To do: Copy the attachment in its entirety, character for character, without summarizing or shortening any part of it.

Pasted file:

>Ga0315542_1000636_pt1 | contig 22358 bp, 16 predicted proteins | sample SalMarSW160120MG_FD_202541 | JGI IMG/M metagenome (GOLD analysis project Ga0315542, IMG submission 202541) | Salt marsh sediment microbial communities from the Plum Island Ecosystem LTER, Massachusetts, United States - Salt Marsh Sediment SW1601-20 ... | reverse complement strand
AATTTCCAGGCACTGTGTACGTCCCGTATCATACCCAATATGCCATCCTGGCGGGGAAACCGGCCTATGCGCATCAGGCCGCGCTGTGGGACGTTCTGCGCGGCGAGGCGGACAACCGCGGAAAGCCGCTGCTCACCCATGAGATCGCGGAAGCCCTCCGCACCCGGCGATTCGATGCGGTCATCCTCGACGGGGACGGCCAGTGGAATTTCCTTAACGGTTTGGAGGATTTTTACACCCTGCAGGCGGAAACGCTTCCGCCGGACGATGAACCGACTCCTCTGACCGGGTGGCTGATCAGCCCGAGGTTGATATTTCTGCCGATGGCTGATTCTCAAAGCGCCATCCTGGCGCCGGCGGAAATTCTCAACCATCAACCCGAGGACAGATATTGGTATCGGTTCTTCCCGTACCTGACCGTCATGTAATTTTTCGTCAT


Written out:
>Ga0315542_1000636_pt1 | contig 22358 bp, 16 predicted proteins | sample SalMarSW160120MG_FD_202541 | JGI IMG/M metagenome (GOLD analysis project Ga0315542, IMG submission 202541) | Salt marsh sediment microbial communities from the Plum Island Ecosystem LTER, Massachusetts, United States - Salt Marsh Sediment SW1601-20 ... | reverse complement strand
AATTTCCAGGCACTGTGTACGTCCCGTATCATACCCAATATGCCATCCTGGCGGGGAAACCGGCCTATGCGCATCAGGCCGCGCTGTGGGACGTTCTGCGCGGCGAGGCGGACAACCGCGGAAAGCCGCTGCTCACCCATGAGATCGCGGAAGCCCTCCGCACCCGGCGATTCGATGCGGTCATCCTCGACGGGGACGGCCAGTGGAATTTCCTTAACGGTTTGGAGGATTTTTACACCCTGCAGGCGGAAACGCTTCCGCCGGACGATGAACCGACTCCTCTGACCGGGTGGCTGATCAGCCCGAGGTTGATATTTCTGCCGATGGCTGATTCTCAAAGCGCCATCCTGGCGCCGGCGGAAATTCTCAACCATCAACCCGAGGACAGATATTGGTATCGGTTCTTCCCGTACCTGACCGTCATGTAATTTTTCGTCAT